“MaryEllen Elia has Buffalo in her sights. She has no time for the realities of the communities that produce so many kids who don’t do well on standardized tests. She has no insight or compassion or respect for the teachers who spend their days with kids from unbearably adversarial homes and neighborhoods. She doesn’t want to hear it. She has no place in her head or her heart for this data. In Elia’s head these teachers don’t deserve to be rated anything above ineffective if their students don’t score well on tests that are purposely created to be too difficult in order to create the illusion of bad teaching and failure. She is sticking to her script. We all know the endgame of her script is to fire as many teachers as possible and weaken teacher’s unions enough that the forces of privatization can be sent in to “save the day.” They won’t of course but that’s not really the objective here anyway.”

situation and the dissension on the board. Although she doesn’t mention it, Carl Paladino is a member of the school board; not only did he run against Cuomo in his first race for governor, but he is a charter school owner and real estate developer. Conflict of interest?

Dr. Nevergold writes:

“The designation of 25 Buffalo schools as “persistently struggling” or “struggling” by the New York State Education Department is the most recent decision that has a major consequence for the District. The District has one year with the 5 schools identified as “persistently struggling” and 2 years with the remaining 20 to demonstrate progress. During this period, the Superintendent has been named the Receiver for these schools. In this role, he has broad powers to institute changes, including staff, curricula and schedule. However, if NYSED determines that the changes are not significant than the Commissioner will appoint an outside receiver to run these schools. The Receivership Law gives the Superintendent the discretion to make decisions about these schools without the approval of the Board. And while some individuals believe that the Superintendent will use this power to totally circumvent the Board, I don’t believe that it would be prudent or in the best interests of these schools for him to act as a solo entity. However, this is a discussion that must take place so all parties are clear on the future direction regarding these 25 schools. The Board has the responsibility to ensure there is clarity.”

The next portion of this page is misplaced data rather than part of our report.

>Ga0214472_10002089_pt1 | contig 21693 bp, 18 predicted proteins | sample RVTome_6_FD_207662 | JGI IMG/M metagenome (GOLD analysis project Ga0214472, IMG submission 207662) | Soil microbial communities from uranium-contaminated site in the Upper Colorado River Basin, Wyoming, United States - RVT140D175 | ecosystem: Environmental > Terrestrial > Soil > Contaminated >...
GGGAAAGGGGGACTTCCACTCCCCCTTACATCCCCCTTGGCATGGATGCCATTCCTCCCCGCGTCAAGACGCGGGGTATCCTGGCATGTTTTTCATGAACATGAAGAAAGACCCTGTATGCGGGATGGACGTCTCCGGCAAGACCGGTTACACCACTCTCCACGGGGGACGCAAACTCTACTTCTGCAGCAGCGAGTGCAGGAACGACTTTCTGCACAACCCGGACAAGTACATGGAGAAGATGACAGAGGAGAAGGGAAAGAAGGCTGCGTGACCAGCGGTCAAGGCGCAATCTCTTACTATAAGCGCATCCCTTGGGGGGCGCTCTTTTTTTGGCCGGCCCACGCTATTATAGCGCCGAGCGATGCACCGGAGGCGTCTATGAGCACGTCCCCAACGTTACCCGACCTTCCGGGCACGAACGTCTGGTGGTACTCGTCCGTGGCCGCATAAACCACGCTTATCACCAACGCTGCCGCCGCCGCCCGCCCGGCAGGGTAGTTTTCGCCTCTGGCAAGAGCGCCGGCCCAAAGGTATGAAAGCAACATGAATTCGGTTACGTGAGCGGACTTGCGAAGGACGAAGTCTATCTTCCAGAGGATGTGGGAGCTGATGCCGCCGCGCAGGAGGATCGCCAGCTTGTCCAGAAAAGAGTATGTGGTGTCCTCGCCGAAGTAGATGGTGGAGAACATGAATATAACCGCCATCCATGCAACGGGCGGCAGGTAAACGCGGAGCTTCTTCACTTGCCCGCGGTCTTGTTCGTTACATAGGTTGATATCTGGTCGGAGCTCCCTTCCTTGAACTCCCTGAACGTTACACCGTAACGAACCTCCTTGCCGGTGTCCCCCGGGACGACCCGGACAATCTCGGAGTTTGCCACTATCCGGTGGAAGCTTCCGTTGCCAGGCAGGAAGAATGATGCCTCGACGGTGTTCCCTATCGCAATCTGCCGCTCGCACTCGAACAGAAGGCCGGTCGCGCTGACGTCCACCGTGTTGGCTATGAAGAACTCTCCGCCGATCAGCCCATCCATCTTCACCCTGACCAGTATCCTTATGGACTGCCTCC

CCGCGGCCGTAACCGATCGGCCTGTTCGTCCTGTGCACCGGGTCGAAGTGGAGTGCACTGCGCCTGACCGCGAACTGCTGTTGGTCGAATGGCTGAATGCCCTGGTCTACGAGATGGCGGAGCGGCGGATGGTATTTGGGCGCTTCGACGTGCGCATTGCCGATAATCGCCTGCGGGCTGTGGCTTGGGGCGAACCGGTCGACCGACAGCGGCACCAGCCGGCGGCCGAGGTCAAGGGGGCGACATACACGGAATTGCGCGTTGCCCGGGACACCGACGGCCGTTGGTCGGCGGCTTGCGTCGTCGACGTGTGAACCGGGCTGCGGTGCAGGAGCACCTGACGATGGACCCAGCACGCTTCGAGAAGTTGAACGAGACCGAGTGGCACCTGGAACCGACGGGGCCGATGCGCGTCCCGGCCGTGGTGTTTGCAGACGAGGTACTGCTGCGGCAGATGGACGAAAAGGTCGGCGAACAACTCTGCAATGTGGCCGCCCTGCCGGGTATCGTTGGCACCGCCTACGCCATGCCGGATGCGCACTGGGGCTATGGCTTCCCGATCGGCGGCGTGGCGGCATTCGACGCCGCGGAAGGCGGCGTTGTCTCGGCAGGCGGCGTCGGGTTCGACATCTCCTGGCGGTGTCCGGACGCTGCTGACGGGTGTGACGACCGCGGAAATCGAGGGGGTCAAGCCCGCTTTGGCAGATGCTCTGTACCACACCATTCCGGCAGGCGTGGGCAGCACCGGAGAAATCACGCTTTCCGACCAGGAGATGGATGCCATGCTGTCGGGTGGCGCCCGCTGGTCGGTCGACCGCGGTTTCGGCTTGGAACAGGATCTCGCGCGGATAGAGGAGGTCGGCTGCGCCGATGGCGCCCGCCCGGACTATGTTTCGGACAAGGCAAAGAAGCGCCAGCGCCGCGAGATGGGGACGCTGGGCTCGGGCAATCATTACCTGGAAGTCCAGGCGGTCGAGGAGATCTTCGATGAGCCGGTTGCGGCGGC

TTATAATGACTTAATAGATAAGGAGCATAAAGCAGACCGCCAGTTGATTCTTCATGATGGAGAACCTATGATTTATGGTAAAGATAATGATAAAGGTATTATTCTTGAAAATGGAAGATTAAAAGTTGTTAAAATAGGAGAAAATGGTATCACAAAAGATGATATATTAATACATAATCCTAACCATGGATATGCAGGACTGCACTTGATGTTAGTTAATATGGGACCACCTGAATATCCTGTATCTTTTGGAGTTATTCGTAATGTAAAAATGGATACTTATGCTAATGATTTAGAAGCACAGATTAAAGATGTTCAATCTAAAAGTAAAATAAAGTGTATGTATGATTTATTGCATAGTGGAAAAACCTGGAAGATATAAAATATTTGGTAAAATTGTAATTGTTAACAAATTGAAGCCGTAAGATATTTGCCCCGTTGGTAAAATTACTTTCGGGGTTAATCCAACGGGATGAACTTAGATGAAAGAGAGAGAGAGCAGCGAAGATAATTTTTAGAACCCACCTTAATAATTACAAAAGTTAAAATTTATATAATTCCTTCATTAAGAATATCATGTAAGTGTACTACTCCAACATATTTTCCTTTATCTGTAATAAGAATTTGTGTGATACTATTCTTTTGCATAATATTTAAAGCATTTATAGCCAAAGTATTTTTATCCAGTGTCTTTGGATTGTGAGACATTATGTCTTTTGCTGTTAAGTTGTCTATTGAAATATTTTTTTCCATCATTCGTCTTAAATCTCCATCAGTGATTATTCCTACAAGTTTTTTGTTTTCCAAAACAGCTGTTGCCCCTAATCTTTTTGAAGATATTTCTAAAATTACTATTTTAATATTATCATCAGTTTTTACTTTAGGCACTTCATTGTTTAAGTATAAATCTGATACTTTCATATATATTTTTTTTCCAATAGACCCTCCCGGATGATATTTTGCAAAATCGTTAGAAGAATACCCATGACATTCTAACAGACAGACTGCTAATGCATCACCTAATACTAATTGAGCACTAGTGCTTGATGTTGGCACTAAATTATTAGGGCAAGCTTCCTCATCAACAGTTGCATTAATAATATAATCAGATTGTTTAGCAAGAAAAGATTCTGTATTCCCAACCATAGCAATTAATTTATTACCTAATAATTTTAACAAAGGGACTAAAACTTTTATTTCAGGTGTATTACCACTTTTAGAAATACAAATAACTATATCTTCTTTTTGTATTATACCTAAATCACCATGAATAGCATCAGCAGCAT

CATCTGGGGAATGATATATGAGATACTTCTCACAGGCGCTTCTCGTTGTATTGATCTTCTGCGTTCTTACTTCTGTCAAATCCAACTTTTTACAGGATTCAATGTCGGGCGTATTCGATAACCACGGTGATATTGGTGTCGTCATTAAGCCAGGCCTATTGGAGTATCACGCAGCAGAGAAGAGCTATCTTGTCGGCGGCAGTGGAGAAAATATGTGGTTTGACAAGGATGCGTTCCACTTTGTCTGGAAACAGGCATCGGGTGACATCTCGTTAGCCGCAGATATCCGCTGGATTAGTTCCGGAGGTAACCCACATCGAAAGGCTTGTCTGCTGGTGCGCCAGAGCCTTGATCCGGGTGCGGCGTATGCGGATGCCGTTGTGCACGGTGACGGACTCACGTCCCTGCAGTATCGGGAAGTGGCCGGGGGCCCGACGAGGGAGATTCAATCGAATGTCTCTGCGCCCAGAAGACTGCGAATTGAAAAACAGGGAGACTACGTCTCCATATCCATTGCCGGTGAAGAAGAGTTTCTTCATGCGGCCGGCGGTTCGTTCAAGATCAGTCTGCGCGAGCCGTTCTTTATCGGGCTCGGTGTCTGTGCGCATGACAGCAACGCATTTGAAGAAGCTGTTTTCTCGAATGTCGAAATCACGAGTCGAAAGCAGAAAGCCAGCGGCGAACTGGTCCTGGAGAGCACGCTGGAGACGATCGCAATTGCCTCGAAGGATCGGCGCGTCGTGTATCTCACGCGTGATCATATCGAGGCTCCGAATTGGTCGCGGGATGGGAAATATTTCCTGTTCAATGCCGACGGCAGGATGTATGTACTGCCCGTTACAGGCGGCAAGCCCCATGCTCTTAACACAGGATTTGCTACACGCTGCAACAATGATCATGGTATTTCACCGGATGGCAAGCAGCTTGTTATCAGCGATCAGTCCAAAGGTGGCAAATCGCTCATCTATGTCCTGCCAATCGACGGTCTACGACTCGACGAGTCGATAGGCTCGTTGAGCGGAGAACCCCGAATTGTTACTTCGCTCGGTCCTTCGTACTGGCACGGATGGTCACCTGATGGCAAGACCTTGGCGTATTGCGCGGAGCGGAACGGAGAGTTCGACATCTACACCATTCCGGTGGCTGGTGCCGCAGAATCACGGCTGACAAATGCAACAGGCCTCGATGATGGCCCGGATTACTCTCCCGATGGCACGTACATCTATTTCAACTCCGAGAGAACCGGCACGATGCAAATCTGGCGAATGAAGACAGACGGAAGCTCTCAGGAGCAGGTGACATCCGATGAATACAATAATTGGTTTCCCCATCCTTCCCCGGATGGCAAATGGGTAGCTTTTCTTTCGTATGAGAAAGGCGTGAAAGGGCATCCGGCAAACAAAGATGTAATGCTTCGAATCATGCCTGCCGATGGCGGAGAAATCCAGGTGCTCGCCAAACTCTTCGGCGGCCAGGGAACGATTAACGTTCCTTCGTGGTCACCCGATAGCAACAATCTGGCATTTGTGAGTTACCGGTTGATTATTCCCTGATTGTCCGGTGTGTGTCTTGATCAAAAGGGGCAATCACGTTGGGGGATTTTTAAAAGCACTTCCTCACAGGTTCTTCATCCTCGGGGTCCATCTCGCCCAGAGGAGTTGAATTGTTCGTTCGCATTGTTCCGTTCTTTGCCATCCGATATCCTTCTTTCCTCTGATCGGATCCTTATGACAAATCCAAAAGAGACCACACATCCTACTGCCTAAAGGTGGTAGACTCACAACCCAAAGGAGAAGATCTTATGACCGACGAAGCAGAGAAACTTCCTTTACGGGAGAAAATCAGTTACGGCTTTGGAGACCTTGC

New Commissioner MaryEllen Elia has promised to crackdown on the Buffalo schools. This will be a test case of her skills and leadership.

Does anyone believe that “persistently struggling” schools can be turned around in one year? Common sense suggests that genuine change would require additional staff and resources, intensive tutoring, wraparound services, and other investments. Or a school could kick out the lowest scoring kids and claim a pretend victory.